If the burglary of a dwelling was an isolated incident committed in an unsophisticated manner for which the offender shows remorse, a judge can give a sentence of less than 21 months prison. There are also other reasons to depart from the minimum CPC sentence for burglary of a dwelling. However, each reason must be supported by evidence at a sentencing hearing. 

A criminal defense attorney should of course investigate the case against their client to provide the best chance at a favorable resolution of the case. Even a case that seems strong against a client upon review of the arrest affidavit may fall apart when scrutinized more closely. Challenging witness credibility, particularly that of eye witness identification, often yields helpful evidence for a defense. This may lead to a better opportunity at resolving the case by way of a plea, or build a strong defense for trial. 

"Smash and Grab" Burglary

Where a burglary is committed by causing property damage, it is often charged as a "smash and grab" burglary. This type of burglary has historically been used to punish offenders who drive a vehicle through a shop window to loot it. But this provision of Florida law creates a harsher punishment where either (1) a vehicle is used to break into a structure or dwelling by smashing into it otherwise causing damage to it, or (2) otherwise causes more than $1,000 of damage inside the dwelling to structure during the burglary. $1,000 used to be a lot of damage, but it does not take much to incur that must damage to property during commission of a burglary. This is a first-degree felony punishable by up to 30 years on prison


  • With a Firearm or Other Deadly Weapon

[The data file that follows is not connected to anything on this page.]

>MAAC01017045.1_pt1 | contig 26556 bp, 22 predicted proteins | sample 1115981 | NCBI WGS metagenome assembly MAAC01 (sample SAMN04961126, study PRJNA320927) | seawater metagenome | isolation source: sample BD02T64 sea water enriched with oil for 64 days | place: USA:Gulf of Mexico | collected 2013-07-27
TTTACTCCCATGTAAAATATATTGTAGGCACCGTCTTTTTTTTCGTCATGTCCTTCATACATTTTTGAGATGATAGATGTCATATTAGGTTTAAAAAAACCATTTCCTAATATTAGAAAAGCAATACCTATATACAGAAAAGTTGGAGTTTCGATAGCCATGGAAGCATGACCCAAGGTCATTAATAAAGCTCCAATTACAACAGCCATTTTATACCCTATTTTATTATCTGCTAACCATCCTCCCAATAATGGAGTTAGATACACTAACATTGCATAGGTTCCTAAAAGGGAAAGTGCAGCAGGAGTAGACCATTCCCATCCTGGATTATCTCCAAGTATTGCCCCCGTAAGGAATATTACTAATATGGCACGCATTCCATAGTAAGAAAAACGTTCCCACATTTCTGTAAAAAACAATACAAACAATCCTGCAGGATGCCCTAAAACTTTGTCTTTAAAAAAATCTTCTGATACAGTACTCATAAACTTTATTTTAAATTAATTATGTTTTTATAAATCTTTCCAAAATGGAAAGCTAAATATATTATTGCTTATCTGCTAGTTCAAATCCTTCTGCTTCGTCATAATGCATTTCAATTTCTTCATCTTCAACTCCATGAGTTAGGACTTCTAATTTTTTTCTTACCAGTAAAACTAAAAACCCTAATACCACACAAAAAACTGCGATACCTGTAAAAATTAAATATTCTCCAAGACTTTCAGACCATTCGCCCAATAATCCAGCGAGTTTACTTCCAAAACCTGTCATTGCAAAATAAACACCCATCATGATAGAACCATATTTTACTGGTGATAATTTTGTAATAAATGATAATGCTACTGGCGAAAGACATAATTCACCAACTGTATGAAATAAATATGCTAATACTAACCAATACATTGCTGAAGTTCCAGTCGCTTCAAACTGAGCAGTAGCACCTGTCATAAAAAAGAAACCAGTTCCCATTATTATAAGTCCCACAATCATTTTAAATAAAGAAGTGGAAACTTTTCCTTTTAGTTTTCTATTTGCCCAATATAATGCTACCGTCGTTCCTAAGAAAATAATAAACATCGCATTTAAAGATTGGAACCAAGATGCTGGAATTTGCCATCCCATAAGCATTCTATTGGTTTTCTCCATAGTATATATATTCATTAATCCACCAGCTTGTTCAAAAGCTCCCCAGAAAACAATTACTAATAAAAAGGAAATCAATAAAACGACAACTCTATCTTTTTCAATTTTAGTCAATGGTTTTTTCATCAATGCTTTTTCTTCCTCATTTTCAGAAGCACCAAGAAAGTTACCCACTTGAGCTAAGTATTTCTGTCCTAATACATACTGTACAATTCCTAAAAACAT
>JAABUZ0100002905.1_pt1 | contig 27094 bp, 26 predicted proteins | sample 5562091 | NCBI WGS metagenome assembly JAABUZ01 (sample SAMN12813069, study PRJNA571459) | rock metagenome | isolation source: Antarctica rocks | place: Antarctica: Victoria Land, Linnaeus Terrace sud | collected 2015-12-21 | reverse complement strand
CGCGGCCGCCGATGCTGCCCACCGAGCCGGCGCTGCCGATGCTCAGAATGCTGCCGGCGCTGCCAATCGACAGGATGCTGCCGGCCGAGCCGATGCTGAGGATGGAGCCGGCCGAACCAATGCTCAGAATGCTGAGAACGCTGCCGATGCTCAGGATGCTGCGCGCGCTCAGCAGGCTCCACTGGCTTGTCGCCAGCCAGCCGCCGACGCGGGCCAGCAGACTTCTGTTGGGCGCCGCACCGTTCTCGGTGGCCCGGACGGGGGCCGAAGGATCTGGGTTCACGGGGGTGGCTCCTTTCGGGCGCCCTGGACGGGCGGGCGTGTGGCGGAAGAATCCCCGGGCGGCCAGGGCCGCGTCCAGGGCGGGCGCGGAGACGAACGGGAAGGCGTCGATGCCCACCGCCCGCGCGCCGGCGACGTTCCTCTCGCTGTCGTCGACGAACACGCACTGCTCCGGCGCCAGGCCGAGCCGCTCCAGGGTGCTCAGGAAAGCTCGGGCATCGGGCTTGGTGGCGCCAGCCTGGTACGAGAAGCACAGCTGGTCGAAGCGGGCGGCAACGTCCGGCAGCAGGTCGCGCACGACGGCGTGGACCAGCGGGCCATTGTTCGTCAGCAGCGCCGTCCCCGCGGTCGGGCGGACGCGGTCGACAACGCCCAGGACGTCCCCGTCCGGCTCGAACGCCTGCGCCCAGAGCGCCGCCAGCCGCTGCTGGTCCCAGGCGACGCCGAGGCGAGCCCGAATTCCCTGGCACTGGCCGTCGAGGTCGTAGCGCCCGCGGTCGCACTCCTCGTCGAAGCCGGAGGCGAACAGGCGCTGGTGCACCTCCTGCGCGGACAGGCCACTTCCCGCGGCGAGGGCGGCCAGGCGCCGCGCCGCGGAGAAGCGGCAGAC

• Maximum of Life in prison
    • Without a Weapon
      • Maximum 15 years in prison
  • By Sudden Snatching
    • While carrying a Firearm or Other Deadly Weapon
      • Maximum 15 years in prison
    • Without a Weapon
      • Maximum 5 years in prison
  • Home Invasion Robbery
    • While Carrying a Firearm or Other Deadly Weapon
      • Maximum of Life in prison
    • Non-deadly Weapon
      • Maximum 30 years in prison
    • Without a Weapon
      • Maximum 30 years in prison


    • While Carrying a Firearm or Other Deadly Weapon
      • Maximum of Life in prison
    • Without a Weapon
      • Maximum 30 years in prison


A person's minimum sentence for any felony will increase due to victim injury points which are based on the severity of the particular injury. The sentence will also increase based on a person's prior criminal history. 

Self-Defense and Florida's Stand Your Ground Law

Florida's Stand Your Ground Law and other laws regarding self-defense can provide certain protections for individuals who use force to defend themselves from the threat of violence by others.  Sometimes the police get in wrong when they respond to a call involving violence.  Sometimes the police make the mistake of arresting the wrong person.  Florida's Stand Your Ground Law can prevent a person from being prosecuted in certain situations and can be used by an experienced lawyer to shield a client from criminal prosecution altogether.  Under recent changes to the law, the burden of proof is now on the prosecutor to prove that a person who claims self-defense under Florida's Stand Your Ground Law can be prosecuted.  If you are charged with a crime of violence in Florida and you were defending yourself, you need an experienced defense attorney to defend you and protect your rights.  Even if Florida's Stand Your Ground does not apply to the particular facts of your case, Florida's other self-defense laws may still provide a viable defense at trial.

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Mattie Fore Law, LLC is a criminal defense practice which handles all types of felonies, misdemeanors, and traffic offenses in Florida state courts. Ms. Fore will devote the time and attention you and your case deserve in order to achieve the best result possible.